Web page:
The President through his ministers are doing great job. It is great for all of us. This will also reduce a lot of tension and unemployment. There are so many graduates who don't have jobs, but through agriculture, there will several jobs for them. Agriculture is a chained disciplines of jobs for graduates. Even if such graduates do not want to farm, they can become traders of farm produce. In so doing, food items will be cheaper. It will conserve our foreign exchange. I keep telling people that if we sort out two sectors in Nigeria, that is Power and agriculture sectors, will make Nigeria's GDP to be growing at the double digits on a yearly basis. I think we need to support the government.

Have you taken time to weigh the risks inherent in agriculture, particularly in rice farming?

Government is not really in business. Their only business is to facilitate it. We, the entrepreneurs have to take the risk to invest in the sector. In fact, every thing we do in life is a risk. It is a risk coming to this place. It is also risk going back to our destinations. Going into your bed is equally a risk, anything can happen. But this investment is a calculated risk. I think, for us as Dangote Group, it is not only the money we are going to make, it will help to bring in other people who have been shying away from agriculture. Honestly, I want to congratulate the two honourable Ministers of Agriculture for bringing this agreement into fruition. It will bring a lot of progress. We will definitely disappoint the doubters.

This what exactly what happened when the Cement Policy came in. Everybody said it was not possible for Nigeria to stop importing cement. I was really bold at that time. We did not even know that we were going to invest heavily in cement production. The former President Olusegun Obasanjo called me and asked what are going to do to end importation of cement? I told him unless you have a policy, none of us will agree to stop importing cement, because it is more profitable to import than to produce locally. But when you are importing, what you are doing is that you are importing poverty and exporting jobs to other countries. When the former President told people who wanted to import to do backward integration, and he would give a quarter of what is needed for importation. With that, we were able to invest. And that has actually helped us, not only to build huge company there, that is the largest company in West Africa, it also translated to producing massive cement production. It has taken us to where we are today. In the next two and half years, we will be producing 62 million tons of cement. So in rice, we expect to see those kinds of things. This is going to work. We have tested before.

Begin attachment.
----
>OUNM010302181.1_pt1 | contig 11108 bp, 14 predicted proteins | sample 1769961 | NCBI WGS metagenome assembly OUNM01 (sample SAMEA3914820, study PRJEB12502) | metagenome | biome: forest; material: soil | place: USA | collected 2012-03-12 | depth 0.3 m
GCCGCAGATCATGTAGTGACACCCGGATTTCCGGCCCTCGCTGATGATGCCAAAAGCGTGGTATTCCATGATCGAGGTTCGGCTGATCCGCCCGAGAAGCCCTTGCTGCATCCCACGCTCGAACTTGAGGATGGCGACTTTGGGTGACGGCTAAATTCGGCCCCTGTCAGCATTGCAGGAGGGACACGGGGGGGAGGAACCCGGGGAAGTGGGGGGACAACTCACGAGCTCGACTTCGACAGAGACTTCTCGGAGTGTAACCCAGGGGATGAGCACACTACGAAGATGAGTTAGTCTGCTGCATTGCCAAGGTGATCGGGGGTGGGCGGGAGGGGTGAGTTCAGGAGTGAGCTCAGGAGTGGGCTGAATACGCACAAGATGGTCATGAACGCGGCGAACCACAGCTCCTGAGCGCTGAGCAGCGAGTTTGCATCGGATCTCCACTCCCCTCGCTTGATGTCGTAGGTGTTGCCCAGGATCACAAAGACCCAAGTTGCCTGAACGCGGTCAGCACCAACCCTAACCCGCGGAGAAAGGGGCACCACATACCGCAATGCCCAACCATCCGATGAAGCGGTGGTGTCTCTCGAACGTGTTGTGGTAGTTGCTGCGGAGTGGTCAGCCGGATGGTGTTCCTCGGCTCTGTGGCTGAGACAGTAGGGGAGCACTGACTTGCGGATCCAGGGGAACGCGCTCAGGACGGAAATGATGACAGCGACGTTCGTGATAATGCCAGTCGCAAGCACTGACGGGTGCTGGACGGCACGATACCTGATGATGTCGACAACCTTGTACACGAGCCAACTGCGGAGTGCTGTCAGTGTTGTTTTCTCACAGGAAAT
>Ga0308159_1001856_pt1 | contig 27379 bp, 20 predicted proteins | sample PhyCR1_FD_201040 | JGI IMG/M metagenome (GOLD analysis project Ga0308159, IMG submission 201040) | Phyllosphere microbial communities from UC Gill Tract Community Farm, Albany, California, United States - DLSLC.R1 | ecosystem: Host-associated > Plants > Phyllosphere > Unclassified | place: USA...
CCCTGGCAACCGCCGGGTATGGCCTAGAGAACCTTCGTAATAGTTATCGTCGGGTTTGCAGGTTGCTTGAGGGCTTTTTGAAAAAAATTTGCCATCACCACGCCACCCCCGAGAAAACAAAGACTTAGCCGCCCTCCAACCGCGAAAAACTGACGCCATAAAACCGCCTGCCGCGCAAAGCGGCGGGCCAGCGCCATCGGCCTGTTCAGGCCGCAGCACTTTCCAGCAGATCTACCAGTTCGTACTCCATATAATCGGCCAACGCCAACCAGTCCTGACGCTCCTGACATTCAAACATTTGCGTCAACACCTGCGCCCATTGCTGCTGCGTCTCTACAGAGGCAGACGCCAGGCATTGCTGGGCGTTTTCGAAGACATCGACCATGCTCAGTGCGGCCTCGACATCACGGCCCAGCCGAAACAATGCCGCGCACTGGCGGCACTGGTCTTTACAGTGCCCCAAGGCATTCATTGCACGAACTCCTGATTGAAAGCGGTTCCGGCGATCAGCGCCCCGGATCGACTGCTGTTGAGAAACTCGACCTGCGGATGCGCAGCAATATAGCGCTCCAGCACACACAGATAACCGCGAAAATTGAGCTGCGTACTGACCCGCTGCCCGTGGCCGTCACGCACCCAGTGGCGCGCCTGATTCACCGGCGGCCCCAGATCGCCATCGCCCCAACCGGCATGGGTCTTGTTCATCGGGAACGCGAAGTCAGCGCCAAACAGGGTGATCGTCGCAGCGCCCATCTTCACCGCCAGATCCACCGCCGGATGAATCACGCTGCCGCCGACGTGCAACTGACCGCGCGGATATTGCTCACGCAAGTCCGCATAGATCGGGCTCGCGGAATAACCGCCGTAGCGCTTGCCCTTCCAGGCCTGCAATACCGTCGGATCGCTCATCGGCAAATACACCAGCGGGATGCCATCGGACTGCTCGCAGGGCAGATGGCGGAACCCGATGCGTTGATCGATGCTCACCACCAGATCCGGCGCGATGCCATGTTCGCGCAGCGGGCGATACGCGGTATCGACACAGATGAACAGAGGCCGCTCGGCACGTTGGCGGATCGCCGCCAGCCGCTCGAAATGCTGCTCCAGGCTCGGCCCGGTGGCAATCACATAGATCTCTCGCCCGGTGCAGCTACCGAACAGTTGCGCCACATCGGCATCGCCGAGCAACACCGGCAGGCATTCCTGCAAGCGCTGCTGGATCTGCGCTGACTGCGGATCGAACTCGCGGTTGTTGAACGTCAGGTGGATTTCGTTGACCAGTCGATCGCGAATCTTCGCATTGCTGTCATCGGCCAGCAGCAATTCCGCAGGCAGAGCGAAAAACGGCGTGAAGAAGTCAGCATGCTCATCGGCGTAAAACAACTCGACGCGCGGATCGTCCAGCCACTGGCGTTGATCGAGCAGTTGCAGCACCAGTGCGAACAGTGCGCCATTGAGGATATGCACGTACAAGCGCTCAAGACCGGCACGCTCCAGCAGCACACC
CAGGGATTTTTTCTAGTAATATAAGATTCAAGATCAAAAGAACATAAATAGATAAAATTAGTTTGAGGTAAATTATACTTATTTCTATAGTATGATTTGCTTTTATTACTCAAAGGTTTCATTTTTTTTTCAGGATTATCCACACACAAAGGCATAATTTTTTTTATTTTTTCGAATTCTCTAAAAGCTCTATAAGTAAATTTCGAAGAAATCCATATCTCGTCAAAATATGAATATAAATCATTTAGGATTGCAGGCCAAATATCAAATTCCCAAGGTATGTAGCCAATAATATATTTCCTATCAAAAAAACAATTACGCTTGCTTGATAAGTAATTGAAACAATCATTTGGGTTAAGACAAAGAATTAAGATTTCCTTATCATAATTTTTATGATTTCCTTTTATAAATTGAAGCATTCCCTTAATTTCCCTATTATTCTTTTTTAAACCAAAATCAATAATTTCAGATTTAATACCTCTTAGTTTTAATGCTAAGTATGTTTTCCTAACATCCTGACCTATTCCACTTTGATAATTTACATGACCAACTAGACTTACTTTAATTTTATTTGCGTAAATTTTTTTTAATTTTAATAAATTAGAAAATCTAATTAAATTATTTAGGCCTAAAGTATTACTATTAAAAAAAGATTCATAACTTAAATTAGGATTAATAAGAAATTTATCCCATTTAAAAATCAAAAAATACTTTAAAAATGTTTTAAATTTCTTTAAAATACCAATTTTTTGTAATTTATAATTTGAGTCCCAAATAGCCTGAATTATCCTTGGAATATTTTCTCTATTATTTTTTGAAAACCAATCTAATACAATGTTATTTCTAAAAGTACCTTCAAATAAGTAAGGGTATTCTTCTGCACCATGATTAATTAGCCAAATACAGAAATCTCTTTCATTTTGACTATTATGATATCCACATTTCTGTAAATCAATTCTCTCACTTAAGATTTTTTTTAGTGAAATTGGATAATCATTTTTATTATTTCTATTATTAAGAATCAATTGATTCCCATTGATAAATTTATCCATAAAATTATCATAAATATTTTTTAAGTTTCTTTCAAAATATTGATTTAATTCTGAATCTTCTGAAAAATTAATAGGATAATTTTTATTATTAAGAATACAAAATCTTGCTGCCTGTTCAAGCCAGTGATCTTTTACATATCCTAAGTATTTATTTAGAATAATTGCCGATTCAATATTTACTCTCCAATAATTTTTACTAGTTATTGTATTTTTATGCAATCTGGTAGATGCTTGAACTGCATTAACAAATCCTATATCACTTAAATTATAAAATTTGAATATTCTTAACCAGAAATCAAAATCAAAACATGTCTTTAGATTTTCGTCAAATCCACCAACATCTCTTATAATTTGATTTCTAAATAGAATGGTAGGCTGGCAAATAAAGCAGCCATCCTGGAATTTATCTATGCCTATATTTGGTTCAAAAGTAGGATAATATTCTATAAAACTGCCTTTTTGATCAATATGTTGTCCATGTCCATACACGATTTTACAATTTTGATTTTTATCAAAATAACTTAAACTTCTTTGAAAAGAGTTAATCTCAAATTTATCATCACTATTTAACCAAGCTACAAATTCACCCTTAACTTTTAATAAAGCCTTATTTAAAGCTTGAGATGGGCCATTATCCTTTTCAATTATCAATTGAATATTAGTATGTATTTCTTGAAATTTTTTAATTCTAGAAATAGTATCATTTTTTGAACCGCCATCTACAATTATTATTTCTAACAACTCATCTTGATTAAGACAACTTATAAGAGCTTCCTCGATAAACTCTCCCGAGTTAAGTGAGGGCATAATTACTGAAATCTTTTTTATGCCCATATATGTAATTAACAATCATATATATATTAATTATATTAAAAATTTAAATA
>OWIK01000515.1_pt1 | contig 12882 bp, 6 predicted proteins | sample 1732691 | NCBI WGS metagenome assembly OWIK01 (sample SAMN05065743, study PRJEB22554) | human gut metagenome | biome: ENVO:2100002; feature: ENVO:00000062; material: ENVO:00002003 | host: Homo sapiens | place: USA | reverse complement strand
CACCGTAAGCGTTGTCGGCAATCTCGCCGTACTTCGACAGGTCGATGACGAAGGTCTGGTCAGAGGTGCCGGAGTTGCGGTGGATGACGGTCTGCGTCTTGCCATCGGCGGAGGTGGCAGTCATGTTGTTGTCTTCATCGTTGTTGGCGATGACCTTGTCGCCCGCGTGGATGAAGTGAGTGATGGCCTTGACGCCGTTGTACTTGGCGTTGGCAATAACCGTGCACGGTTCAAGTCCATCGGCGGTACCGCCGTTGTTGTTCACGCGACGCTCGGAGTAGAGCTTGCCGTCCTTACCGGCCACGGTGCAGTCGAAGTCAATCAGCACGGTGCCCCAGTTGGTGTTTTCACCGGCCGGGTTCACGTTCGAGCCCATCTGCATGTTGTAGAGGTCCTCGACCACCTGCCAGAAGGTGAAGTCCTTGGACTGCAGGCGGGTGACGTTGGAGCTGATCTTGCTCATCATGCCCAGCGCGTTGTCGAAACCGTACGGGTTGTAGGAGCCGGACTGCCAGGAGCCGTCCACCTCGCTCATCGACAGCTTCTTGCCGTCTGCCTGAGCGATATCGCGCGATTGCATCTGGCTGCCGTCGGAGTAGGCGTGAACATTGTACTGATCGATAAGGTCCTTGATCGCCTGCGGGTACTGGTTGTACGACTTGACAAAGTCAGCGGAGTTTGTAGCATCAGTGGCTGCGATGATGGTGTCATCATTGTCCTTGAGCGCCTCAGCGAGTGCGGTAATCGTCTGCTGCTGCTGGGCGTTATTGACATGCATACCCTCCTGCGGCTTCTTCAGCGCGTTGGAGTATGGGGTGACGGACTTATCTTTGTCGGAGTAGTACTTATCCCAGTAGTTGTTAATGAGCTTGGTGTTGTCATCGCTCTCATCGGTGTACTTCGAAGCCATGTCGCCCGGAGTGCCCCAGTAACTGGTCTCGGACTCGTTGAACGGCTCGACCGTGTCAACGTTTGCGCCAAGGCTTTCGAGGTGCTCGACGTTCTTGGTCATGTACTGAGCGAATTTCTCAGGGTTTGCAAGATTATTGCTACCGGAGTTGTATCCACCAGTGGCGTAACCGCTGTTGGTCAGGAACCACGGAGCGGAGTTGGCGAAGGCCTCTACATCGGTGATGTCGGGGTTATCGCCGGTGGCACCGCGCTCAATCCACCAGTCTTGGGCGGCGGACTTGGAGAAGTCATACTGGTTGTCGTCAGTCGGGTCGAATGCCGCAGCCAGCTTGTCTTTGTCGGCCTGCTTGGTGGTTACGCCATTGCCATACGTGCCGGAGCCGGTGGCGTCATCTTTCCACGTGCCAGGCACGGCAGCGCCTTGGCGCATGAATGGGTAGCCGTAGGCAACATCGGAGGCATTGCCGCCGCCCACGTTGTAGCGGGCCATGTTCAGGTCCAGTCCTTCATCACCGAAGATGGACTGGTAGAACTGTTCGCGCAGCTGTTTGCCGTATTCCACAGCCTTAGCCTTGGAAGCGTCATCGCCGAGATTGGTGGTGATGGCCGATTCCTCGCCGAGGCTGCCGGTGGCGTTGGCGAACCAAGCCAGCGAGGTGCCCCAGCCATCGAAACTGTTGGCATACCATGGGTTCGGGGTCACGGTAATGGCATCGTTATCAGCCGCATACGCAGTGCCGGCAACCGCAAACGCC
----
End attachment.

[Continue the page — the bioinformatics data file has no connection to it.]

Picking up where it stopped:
With this investment in rice production, would you assure Nigerians that locally produced rice will be cheaper than imported rice in a few years from now?

The materials needed will be sourced locally. Urea and ammonia for fertilizer will be produced locally. They are almost hundred per cent gas and nitrogen. So it should be much cheaper because the gas is also cheaper than the imported one. We too, will start doing the same process of dumping in other countries. Definitely, the prices of rice will come down. God forbid, if there is devaluation of currency in the next 10 years, honestly we don't expect it to remain at $150 per a dollar. The Kano rice will not change because everything must have been sourced locally, the fertilizer is local, even the insecticides, we will be able to produce them locally. You have no excuse in terms of linking dollar rate with the price of locally produced rice. By making the country self-sufficient, we will be exporting. People don't understand, when you export ,you have to export lower than your local market. That is what people don't understand, we call it the process of dumping. Because it is like airline business today, if you have an aircraft with 100 seats, all your calculations will be within 100 seats. When you go and book on-line, you will even get a cheaper price of 50 per cent. That's why, when you capture the 60 per cent, the remaining 40 seats, you give them at half price to make gain because you already have a fixed cost. In essence, what I am saying is that today, Nigeria, should be able to feed other West African countries and the price of rice will definitely go down.

Do you think that right policies have been put in place by the government to support commercial rice production visa-vis the export of rice to other countries?

You will be very shocked on how this policy is going to work. There was not any robust policy earlier before now, I guess that was why people were making noise. They were just talking about rice, rice. But nobody was really investing. It was just all cosmetic talk. But right now, I am sure you have seen a lot of progress. When they brought cement policy, other people were sitting by the side. I am trying to encourage them to please quickly come in before the train leaves the station. I know what I am saying. What will happened at the end of the day is that if they don't come in, may be in the next four or five years, somebody will start raising hand and say, Dangote has monopoly in rice. So let them not come and start saying that. We have been given the same opportunity now. As a matter of fact, we are even coming in late. In fact, other people have come in the last three years or so, but I know that they have been doing so many talks here and there.


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Source: AllAfrica